Following this, two large electric utilities promised to light up parts of Florida and California with renewable energy-powered battery storage plants. Each of them described their project as the largest of its kind in the world. In November 2019, UBS AG, a Swiss multinational investment bank and financial services company, published a report stating energy storage costs could drop more than two-thirds by 2025 and future demand for renewable energy could triple. Additionally, UBS AG concluded that the global market’s value would be six times what it is worth now by 2030.


According to Zion Market Research (2019), the global geothermal energy market was valued at USD 9 billion by 2025, at a CAGR of around 11% between 2019 and 2025.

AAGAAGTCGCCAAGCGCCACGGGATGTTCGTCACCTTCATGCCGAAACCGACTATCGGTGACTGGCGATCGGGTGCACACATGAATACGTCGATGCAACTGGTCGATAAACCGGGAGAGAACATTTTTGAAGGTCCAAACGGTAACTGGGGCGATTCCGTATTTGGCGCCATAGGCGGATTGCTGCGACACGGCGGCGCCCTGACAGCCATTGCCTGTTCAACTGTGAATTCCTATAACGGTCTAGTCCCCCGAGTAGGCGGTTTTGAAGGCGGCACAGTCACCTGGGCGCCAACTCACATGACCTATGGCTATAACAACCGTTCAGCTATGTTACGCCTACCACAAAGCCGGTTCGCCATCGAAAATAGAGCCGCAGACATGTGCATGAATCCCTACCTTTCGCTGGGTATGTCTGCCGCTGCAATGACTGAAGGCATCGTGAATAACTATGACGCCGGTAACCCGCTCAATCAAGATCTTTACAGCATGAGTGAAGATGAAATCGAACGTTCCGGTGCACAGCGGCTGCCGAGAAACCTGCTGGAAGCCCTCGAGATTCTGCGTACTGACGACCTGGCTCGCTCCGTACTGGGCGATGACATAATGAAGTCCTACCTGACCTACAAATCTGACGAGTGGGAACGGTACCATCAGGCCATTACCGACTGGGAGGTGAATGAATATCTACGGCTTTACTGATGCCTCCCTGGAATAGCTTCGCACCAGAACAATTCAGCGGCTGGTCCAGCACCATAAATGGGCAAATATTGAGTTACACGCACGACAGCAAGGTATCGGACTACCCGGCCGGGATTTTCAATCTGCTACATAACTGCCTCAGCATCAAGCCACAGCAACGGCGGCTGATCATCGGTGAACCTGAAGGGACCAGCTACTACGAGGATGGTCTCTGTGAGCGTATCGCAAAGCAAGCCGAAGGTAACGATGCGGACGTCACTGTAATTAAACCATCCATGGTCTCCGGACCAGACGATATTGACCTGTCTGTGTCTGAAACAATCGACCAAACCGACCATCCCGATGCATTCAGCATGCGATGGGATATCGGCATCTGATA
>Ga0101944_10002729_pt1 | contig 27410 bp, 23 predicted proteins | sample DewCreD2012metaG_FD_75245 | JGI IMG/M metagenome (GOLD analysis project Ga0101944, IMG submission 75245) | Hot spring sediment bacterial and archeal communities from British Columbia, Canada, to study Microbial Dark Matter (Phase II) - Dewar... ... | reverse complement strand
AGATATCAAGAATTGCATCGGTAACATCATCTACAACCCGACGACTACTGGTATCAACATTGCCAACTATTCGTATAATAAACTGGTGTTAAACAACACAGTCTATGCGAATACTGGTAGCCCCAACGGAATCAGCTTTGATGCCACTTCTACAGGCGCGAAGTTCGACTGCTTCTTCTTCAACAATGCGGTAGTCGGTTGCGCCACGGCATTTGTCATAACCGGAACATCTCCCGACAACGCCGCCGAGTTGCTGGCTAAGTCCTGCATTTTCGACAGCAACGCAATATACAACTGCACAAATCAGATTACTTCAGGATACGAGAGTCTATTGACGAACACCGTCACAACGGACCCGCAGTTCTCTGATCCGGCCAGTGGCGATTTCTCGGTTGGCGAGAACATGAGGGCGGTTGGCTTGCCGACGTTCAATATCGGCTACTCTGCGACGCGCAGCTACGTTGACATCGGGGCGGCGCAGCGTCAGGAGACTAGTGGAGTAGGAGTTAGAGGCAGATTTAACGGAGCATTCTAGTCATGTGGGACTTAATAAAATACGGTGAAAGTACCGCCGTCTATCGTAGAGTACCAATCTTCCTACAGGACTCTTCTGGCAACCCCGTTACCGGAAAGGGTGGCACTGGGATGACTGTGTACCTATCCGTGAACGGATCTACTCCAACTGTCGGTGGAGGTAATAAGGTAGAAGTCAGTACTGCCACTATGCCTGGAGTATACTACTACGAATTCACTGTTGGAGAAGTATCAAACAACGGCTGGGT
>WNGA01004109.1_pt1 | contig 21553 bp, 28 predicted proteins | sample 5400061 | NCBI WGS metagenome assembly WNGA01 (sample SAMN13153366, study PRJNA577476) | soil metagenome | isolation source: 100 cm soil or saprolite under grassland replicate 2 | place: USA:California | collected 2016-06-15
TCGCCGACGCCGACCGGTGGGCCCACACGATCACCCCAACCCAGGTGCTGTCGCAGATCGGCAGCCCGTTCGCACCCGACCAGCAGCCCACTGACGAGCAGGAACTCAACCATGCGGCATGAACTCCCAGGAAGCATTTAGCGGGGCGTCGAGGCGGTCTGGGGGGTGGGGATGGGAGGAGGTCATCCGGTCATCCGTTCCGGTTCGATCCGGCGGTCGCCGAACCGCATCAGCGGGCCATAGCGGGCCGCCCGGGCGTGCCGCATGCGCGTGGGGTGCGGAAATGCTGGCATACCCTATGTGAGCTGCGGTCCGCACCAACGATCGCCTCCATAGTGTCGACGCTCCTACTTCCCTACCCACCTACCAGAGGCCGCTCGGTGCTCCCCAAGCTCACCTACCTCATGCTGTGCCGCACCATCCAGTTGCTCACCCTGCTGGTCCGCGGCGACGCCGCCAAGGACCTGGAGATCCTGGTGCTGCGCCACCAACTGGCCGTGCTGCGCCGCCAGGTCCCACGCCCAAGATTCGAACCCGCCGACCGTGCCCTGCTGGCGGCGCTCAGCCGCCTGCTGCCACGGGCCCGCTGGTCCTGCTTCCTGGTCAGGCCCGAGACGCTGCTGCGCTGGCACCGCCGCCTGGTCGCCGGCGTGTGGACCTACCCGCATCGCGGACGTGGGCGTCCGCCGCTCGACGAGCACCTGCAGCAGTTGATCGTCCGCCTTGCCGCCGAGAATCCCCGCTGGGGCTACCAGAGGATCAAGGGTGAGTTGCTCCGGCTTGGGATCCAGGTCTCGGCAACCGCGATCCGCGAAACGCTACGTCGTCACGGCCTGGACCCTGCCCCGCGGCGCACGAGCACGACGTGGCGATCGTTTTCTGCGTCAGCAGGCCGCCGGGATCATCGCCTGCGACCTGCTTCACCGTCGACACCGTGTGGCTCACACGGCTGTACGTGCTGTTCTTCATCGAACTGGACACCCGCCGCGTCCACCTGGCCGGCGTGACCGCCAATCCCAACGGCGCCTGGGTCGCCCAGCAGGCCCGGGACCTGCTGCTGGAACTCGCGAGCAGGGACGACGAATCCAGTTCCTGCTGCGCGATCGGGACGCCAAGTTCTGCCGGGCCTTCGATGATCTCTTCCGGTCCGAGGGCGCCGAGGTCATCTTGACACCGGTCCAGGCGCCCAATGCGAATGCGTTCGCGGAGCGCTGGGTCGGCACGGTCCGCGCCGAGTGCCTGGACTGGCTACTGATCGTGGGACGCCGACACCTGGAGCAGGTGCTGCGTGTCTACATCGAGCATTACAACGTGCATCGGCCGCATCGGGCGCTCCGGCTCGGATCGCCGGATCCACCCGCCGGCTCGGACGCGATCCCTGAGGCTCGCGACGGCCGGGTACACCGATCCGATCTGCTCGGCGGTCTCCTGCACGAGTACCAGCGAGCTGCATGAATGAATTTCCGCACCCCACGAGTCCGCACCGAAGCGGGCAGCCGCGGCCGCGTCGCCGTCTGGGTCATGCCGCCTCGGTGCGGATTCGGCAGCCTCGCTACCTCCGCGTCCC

According to the REN21 Report by the World Bank, global bio-power capacity increased by about 6.5% in 2018, an increase from 121 GW to 130 GW. Total bioelectricity generation rose 9%, from 532 terawatt-hours (TWh) in 2017 to 581 TWh in 2018. The EU remained the largest generator by region, with generation growing 6% in 2018, rising from 39 GW to 42 GW, stimulated by the Renewable Energy Directive. In other regions, generation in Asia grew 16% and generation in North America remained essentially stable. In Asia, bio-power capacity grew most rapidly in China – up 14% in 2018. The increase from 21% to 17.8 GW in 2018, is in line with the provisions of the country’s 13th Five-Year Plan from 2016 to 2020.